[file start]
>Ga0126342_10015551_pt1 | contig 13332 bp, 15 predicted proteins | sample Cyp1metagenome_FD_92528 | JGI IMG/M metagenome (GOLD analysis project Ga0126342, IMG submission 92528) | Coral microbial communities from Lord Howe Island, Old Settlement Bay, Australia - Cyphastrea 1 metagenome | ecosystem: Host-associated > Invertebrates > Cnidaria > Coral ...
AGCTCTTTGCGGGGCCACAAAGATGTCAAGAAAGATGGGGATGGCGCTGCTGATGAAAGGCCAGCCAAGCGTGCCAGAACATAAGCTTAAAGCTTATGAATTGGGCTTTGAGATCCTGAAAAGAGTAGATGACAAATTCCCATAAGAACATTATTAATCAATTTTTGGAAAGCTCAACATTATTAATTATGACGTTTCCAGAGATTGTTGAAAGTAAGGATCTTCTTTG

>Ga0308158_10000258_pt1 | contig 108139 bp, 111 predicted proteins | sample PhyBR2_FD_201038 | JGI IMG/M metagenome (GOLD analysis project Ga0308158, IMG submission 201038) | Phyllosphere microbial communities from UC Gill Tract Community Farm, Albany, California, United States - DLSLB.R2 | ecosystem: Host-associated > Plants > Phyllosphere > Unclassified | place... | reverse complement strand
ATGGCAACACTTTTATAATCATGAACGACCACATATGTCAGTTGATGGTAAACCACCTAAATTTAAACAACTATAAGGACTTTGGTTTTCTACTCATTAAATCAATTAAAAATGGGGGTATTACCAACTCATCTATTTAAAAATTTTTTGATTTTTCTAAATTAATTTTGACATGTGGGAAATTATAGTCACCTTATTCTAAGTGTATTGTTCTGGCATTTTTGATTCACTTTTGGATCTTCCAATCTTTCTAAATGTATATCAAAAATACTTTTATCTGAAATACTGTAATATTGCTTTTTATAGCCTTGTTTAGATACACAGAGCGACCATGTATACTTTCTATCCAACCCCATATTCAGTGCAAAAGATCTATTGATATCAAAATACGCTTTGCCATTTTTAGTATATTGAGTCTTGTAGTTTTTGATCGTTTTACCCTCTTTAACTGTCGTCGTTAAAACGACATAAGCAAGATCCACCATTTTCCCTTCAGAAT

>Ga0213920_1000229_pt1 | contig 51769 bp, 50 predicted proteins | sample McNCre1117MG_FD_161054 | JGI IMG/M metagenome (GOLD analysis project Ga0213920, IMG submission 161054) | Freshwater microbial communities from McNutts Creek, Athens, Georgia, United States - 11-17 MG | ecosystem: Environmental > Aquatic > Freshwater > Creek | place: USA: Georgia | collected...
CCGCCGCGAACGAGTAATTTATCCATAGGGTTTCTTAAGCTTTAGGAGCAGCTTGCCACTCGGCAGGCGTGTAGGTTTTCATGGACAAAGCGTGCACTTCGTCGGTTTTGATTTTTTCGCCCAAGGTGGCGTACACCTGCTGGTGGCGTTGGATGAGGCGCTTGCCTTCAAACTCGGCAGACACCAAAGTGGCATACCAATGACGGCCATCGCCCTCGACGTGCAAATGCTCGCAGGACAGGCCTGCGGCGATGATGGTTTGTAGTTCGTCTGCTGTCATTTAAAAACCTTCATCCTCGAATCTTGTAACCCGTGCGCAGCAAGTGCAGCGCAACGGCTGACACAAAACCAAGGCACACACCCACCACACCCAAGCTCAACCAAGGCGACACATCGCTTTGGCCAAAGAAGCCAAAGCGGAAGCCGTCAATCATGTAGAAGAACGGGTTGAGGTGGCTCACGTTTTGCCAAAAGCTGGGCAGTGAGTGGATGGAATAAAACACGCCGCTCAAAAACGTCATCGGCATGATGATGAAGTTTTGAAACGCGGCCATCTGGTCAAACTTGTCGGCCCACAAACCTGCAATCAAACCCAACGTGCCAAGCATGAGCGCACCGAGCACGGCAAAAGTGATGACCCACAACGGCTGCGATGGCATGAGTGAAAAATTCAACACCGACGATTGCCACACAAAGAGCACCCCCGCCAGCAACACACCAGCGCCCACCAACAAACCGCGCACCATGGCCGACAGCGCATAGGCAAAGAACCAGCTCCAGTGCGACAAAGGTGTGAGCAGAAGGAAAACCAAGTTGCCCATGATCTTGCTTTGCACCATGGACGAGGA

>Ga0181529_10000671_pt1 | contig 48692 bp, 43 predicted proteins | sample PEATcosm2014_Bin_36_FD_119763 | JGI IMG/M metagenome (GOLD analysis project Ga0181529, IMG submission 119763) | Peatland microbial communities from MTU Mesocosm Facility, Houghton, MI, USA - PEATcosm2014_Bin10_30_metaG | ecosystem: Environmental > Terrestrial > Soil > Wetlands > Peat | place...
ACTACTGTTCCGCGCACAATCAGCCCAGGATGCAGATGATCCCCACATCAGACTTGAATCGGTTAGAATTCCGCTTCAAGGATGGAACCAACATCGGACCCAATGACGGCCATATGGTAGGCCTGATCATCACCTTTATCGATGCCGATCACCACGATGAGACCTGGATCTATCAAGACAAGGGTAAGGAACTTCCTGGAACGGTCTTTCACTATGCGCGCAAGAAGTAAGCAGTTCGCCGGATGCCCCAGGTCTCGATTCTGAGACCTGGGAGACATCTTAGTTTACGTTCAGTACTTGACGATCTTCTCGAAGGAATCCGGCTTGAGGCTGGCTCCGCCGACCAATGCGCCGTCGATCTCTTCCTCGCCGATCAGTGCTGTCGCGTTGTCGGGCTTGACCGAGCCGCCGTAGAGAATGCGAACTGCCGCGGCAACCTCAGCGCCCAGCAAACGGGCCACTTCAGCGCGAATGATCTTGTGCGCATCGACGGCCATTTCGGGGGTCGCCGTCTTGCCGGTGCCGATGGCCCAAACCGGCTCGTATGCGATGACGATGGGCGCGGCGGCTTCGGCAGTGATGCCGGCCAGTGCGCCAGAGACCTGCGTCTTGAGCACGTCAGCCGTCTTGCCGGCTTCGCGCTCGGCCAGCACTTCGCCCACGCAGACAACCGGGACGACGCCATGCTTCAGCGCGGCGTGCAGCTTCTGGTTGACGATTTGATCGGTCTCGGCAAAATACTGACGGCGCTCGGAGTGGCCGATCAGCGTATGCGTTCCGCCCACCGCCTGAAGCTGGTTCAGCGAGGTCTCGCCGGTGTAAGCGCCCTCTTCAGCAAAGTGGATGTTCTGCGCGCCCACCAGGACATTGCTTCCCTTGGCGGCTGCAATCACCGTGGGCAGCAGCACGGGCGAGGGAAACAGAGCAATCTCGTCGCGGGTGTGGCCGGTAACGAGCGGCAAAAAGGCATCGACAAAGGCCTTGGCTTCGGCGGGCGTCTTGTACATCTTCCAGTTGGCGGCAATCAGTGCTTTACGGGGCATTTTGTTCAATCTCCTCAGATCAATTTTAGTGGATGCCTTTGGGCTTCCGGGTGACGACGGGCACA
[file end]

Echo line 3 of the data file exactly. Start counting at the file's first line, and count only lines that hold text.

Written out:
>Ga0308158_10000258_pt1 | contig 108139 bp, 111 predicted proteins | sample PhyBR2_FD_201038 | JGI IMG/M metagenome (GOLD analysis project Ga0308158, IMG submission 201038) | Phyllosphere microbial communities from UC Gill Tract Community Farm, Albany, California, United States - DLSLB.R2 | ecosystem: Host-associated > Plants > Phyllosphere > Unclassified | place... | reverse complement strand